Tuesday, April 7, 2009

Obama and his Clear Path to Fascism

It's becoming more and more obvious that the Obaministration is leading America down the path to classic fascism. Here's a brief definition of FASCISM:
As an economic system, fascism is socialism with a capitalist veneer. The word derives from fasces, the Roman symbol of collectivism and power: a tied bundle of rods with a protruding ax. In its day (the 1920s and 1930s), fascism was seen as the happy medium between boom-and-bust-prone liberal capitalism, with its alleged class conflict, wasteful competition, and profit-oriented egoism, and revolutionary Marxism

Where socialism sought totalitarian control of a society’s economic processes through direct state operation of the means of production, fascism sought that control indirectly, through domination of nominally private owners. Where socialism nationalized property explicitly, fascism did so implicitly, by requiring owners to use their property in the “national interest”

Where socialism abolished money and prices, fascism controlled the monetary system and set all prices and wages politically.

Under fascism, the state, through official cartels, controlled all aspects of manufacturing, commerce, finance, and agriculture.

To maintain high employment and minimize popular discontent, fascist governments also undertook massive public-works projects financed by steep taxes, borrowing, and fiat money creation.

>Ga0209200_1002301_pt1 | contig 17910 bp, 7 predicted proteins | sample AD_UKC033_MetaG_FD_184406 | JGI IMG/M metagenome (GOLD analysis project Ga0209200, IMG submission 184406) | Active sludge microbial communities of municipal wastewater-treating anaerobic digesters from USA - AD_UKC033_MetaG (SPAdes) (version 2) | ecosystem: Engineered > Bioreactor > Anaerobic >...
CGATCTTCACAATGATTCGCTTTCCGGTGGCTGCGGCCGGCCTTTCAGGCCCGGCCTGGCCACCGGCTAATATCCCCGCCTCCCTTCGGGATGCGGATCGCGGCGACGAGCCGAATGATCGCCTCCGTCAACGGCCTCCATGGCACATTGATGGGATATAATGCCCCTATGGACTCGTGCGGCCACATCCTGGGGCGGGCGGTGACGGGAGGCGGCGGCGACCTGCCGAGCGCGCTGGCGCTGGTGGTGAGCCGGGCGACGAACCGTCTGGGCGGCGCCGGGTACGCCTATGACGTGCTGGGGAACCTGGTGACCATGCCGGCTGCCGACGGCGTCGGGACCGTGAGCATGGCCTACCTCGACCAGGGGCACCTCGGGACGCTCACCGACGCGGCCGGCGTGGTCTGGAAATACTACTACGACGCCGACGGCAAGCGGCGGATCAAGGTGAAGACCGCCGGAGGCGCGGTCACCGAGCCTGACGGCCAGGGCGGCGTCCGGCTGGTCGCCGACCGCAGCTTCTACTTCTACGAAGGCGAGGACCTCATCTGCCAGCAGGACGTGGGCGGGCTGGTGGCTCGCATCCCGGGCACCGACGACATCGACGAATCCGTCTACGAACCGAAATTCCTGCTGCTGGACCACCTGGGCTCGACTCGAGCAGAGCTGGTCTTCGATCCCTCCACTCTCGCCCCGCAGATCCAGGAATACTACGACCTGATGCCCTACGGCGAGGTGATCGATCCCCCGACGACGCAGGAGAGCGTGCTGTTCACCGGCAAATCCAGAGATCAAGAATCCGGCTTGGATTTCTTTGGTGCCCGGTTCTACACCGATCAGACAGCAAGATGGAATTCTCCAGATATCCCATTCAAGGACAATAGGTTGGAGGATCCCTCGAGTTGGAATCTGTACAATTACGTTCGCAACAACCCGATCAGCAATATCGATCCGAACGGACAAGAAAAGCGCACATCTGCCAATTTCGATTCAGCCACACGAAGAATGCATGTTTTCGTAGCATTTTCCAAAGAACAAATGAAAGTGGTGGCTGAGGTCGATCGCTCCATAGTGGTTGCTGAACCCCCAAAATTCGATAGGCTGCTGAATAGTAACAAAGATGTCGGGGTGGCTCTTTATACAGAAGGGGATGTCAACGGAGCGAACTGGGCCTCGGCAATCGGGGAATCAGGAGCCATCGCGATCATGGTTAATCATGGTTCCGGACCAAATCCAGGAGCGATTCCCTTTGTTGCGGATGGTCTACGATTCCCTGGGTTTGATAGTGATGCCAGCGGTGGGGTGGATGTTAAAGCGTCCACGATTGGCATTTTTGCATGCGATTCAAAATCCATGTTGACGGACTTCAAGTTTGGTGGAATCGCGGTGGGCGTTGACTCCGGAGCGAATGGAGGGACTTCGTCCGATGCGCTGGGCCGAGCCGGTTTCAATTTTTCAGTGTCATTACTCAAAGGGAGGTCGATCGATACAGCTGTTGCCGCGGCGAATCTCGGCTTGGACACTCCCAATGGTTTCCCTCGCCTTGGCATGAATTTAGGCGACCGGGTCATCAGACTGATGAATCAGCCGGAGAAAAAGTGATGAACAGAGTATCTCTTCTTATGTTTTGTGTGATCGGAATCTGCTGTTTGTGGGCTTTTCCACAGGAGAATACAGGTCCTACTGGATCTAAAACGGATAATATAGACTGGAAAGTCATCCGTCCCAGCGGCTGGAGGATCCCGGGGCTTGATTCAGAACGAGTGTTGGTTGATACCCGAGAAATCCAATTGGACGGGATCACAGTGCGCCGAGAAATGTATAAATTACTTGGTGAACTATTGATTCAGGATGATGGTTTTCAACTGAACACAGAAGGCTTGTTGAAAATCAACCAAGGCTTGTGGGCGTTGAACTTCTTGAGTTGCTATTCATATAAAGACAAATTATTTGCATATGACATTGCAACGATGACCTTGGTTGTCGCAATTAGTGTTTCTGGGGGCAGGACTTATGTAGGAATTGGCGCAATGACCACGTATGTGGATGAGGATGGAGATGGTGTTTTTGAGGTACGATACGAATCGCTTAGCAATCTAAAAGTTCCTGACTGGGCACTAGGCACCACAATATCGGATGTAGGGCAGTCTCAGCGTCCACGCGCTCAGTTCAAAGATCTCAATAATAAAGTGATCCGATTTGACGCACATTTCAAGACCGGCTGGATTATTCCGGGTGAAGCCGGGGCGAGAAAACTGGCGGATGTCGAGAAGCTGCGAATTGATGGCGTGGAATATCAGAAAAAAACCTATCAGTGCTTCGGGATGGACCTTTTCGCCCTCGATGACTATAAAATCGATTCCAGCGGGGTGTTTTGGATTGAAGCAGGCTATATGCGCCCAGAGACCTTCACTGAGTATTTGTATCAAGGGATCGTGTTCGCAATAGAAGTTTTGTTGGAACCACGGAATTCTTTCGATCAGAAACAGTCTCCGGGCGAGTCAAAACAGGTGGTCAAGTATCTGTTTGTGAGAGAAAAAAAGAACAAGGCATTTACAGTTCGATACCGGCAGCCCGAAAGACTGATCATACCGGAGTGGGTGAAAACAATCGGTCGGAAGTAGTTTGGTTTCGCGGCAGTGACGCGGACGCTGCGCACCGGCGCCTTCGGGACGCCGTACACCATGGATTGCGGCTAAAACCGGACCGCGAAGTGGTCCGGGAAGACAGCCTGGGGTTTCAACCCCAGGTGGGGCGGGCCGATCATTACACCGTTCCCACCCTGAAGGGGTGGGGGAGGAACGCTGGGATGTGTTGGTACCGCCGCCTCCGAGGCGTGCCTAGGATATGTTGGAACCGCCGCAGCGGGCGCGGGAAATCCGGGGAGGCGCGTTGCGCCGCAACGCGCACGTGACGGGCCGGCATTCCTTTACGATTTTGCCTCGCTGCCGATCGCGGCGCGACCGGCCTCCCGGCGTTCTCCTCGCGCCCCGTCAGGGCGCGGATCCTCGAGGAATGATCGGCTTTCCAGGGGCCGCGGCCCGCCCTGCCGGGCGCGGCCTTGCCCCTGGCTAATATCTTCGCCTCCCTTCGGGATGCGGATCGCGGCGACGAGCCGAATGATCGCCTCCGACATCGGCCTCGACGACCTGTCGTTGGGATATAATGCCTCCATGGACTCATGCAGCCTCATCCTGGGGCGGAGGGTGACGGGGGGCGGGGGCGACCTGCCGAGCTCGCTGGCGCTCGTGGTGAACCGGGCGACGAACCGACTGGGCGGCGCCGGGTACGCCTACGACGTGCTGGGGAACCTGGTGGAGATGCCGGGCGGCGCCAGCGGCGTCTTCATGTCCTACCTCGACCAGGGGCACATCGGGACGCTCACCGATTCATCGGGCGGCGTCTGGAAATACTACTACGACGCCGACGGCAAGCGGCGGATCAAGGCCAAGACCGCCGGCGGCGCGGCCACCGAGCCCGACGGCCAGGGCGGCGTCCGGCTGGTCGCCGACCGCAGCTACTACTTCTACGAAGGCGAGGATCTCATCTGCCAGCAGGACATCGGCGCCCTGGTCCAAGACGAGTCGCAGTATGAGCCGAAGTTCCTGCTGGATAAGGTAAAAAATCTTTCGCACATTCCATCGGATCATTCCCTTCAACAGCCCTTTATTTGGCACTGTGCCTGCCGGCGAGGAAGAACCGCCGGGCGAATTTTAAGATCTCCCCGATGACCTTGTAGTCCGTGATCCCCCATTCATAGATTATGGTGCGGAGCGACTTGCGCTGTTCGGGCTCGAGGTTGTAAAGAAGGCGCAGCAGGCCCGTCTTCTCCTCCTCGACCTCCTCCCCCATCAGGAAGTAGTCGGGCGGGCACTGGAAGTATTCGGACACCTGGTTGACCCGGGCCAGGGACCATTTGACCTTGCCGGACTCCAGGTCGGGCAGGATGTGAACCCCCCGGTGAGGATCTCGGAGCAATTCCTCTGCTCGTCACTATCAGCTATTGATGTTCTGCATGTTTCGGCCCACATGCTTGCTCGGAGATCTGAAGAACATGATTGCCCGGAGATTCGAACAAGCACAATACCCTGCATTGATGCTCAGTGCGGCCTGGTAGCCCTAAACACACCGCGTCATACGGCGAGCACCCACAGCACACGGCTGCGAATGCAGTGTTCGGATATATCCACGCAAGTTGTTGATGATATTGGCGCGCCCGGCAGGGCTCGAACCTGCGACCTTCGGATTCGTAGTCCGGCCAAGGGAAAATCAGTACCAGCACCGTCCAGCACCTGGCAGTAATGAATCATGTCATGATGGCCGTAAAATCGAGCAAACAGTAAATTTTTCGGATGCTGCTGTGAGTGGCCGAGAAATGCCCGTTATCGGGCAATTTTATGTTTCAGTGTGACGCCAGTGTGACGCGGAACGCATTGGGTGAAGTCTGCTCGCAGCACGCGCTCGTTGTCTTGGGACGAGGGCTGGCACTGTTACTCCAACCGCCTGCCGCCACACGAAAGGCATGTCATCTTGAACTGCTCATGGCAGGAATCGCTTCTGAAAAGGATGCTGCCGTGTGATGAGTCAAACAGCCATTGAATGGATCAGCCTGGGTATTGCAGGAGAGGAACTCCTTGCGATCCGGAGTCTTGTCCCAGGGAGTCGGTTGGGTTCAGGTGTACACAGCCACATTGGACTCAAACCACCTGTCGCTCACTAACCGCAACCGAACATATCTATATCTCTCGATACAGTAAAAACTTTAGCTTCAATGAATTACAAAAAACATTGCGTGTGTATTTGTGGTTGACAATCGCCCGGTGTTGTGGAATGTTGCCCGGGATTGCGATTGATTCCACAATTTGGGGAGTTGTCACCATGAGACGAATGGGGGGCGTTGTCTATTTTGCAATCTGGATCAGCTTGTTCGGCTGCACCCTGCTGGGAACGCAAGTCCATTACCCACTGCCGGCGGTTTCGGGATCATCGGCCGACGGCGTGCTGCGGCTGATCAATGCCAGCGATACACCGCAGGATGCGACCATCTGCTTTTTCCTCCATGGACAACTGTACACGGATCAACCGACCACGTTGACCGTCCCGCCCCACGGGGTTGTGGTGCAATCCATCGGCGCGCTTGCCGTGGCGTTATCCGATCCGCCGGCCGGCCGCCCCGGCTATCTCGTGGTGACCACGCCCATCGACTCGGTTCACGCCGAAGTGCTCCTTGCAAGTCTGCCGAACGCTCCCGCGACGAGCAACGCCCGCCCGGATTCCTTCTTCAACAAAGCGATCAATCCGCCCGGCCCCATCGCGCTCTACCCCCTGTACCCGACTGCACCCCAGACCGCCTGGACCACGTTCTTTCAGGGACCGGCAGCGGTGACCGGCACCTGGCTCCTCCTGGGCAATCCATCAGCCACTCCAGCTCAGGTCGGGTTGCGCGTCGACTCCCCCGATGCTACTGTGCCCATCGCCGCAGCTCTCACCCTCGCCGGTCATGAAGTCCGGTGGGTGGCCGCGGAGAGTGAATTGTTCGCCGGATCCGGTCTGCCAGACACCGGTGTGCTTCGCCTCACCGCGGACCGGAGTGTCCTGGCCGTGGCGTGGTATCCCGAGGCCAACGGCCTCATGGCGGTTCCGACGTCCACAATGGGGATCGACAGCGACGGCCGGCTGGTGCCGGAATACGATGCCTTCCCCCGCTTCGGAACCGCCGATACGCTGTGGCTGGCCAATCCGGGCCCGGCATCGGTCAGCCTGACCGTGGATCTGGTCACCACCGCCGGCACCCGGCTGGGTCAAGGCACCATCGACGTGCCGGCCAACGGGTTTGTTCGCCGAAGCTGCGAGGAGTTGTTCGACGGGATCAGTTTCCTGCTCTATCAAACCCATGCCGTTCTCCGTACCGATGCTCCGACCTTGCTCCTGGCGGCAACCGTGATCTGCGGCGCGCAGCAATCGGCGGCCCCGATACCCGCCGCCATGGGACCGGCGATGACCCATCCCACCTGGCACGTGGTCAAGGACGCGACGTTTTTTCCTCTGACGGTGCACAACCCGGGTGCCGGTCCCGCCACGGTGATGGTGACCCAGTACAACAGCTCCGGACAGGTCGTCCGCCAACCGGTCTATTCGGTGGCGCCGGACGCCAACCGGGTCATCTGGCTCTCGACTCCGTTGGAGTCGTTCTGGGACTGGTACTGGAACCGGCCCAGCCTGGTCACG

This is to show that Obama's not heading towards pure socialism, but fascism. I think it's scary to find the similarities between the definition of fascism, and the new Government policies. Even more scarier is to follow the evolution of fascist economy in Italy, under Mussolini:
Trying to handle the crisis, the Fascist government nationalized the holdings of large banks which had accrued significant industrial securities. The government also issued new securities to provide a source of credit for the banks and began enlisting the help of various cartels.

This economic model based on a partnership between government and business was soon extended to the political sphere, in what came to be known as corporatism. Various banking and industrial companies were financially supported by the state.

The national leader] also adopted a Keynesian policy of government spending on public works to stimulate the economy. Public works spending tripled to overtake defense spending as the largest item of government expenditure.
American Spectator's Quin Hillyer argued this case by finding many similarities between Il Duce's road to fascism in Italy, and Obama's plans for the next 10 years.

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